December 13th marks St Lucia Day in Denmark.
It feels even more important to remember the day this year, not just because we’re away from Denmark but because of the restrictions everyone is going through, both here and Denmark and across the world.
I remember the first time I discovered about St Lucia Day. Lydia was 2 years old, Rich was away at his annual Christmas party in Prague, I was 4 months pregnant with Sofia and had just cycled home from vuggestue (nursery) with Lydia on the back of my bike in the dark. As I passed a church, families were queuing to get in. On the spur of the moment, I parked up the bike and joined the queue to find out what it was about. I had enough snacks for Lydia if it all went pear-shaped I thought, even though it was dangerously close to tea time. So there we sat, perched on the last bit of pew space remaining in Stefanskirken in Nørrebro. The lights went out and a procession of girls all wearing white and holding candles started to sing and glide around the church. They were aged around 10-14 with the older girl at the front balancing a crown of candles on her head. Lydia was totally transfixed. Then there was a short service, of which I couldn’t follow in the slightest. But I later learnt that Santa Lucia was a 3rd century Christian martyr whose name means light. Denmark adopted the celebration from Sweden during the Second World War, to bring light and hope during a dark time. The tradition of St Lucia Day is for girls, usually at school-age to dress in white and sing the St Lucia song, holding candles while one girl wears the candle crown.
After the service, everyone rushed out of the church because a. there were Danish cinnamon cookies being handed out (which by the way are called pebber nodder and are delicious) and b. there were two donkeys on the street outside offering rides for the children. Stefanskirken is a church right in the middle of Nørrebrogade, one of the busiest roads in Copenhagen and not somewhere you expect to find two donkeys. It was so surreal yet amazing. Luckily the cookies were enough to distract Lydia and I swerved the donkeys and headed home at this point. Overtired meltdowns while pregnant solo parenting are not what you want.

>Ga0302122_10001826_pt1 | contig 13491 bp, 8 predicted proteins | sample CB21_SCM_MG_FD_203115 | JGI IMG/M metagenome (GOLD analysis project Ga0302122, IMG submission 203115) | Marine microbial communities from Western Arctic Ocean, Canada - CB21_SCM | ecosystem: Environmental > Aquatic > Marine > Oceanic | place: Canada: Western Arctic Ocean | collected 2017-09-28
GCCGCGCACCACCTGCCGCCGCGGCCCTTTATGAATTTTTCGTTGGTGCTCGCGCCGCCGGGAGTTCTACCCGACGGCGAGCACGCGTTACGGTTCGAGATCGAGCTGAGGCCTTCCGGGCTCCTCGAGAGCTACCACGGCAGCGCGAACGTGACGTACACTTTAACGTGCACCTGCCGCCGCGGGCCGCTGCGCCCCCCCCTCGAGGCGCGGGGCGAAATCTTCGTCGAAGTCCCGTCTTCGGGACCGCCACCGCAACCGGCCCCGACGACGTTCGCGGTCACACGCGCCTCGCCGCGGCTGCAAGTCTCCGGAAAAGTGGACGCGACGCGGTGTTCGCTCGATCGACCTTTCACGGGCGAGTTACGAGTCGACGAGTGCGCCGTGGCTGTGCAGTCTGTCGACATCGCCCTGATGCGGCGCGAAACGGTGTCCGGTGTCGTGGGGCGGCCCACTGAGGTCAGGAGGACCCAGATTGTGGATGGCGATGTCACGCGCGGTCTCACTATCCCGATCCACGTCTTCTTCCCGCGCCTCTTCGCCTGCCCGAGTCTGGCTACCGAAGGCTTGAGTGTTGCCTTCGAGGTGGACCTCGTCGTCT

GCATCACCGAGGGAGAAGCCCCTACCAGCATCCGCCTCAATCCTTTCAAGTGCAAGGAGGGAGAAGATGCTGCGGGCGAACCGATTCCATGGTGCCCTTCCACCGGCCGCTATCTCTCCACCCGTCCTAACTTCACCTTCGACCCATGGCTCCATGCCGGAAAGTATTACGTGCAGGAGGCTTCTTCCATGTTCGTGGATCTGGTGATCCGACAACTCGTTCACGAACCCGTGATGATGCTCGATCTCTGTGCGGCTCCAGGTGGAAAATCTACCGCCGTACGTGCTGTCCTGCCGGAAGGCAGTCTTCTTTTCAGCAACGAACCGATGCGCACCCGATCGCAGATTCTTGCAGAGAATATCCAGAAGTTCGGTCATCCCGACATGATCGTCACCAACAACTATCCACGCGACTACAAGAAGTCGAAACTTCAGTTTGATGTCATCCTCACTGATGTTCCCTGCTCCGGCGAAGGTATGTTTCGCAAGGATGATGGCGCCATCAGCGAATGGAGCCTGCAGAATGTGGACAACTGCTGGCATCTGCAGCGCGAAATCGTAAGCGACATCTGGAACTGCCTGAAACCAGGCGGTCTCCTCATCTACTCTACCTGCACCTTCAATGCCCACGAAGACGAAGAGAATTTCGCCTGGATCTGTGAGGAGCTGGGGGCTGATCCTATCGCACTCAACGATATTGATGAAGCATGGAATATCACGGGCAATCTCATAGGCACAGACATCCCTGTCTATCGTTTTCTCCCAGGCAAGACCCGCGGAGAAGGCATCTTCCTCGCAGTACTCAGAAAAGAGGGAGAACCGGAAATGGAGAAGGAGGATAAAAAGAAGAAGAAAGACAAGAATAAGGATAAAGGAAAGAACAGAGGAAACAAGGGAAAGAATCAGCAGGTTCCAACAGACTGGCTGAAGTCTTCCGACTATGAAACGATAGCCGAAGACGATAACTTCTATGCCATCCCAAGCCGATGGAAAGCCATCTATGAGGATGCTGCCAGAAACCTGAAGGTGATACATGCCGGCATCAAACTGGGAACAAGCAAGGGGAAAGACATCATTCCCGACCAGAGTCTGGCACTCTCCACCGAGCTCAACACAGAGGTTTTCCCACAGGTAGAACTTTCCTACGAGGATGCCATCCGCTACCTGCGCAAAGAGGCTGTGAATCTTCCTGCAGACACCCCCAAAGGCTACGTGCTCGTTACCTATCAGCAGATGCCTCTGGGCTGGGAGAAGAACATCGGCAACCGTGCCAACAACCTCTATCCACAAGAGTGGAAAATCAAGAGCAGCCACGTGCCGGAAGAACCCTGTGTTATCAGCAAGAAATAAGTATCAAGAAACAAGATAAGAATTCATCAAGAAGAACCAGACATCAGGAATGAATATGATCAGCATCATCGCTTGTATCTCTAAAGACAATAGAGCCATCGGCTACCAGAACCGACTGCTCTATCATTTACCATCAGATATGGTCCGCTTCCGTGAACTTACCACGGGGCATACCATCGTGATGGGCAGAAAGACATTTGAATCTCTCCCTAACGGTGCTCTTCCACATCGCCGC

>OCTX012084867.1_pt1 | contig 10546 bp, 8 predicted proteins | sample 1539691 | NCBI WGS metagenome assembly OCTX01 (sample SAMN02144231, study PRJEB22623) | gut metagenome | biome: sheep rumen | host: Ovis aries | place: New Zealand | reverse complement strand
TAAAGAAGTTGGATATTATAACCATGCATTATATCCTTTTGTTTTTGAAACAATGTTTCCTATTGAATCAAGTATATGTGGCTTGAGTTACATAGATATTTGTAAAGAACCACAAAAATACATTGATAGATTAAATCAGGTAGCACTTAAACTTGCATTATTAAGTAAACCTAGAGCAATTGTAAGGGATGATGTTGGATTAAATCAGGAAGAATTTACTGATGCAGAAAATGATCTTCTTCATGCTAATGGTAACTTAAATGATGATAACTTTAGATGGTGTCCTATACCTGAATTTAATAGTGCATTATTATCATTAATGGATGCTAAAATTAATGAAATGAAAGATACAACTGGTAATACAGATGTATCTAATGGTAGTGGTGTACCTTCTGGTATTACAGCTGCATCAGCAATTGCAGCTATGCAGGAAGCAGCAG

So that was my first introduction to St Lucia and here’s the Instagram post I wrote about it that night:
Last year, St Lucia day fell on a Friday. As Lydia was four years old, I thought she might celebrate it at børnehave (kindergarten). Not only was she unaware of the day, but to my horror she came home to put a mirror by her bed and ask for garlic to be put under her pillow. Her pædagog had chosen instead to talk to the children, aged 3-6 about Friday 13th, ghosts and vampires, which sent Lydia’s imagination into a tailspin. I asked my Danish relatives and friends if this was a typical thing to teach in kindergarten and from my limited survey, it seems not. Lydia soon forgot about it all but I definitely did not.
This year, we marked St Lucia in a different way. Lydia’s school teacher asked me how she could involve the class in a Danish Christmas tradition so I told her all about St Lucia. Then last week, Lydia went into school with a bag full of candles (battery ones because this is England) and stood in front of the class to talk about it. Her teacher lit up the classroom with the candles while they listened to the Santa Lucia song. Although I couldn’t be there to see it, just imagining Lydia telling all her friends about this tradition that we learnt during our time in Denmark, makes my heart burst.
This is the child’s version of the Santa Lucia song that was played to Lydia’s class and what you’ll currently hear Sofia and Lydia belting out on repeat, “Santa Lucia, Saaanta Luciiiaa!”.
Happy St Lucia Day.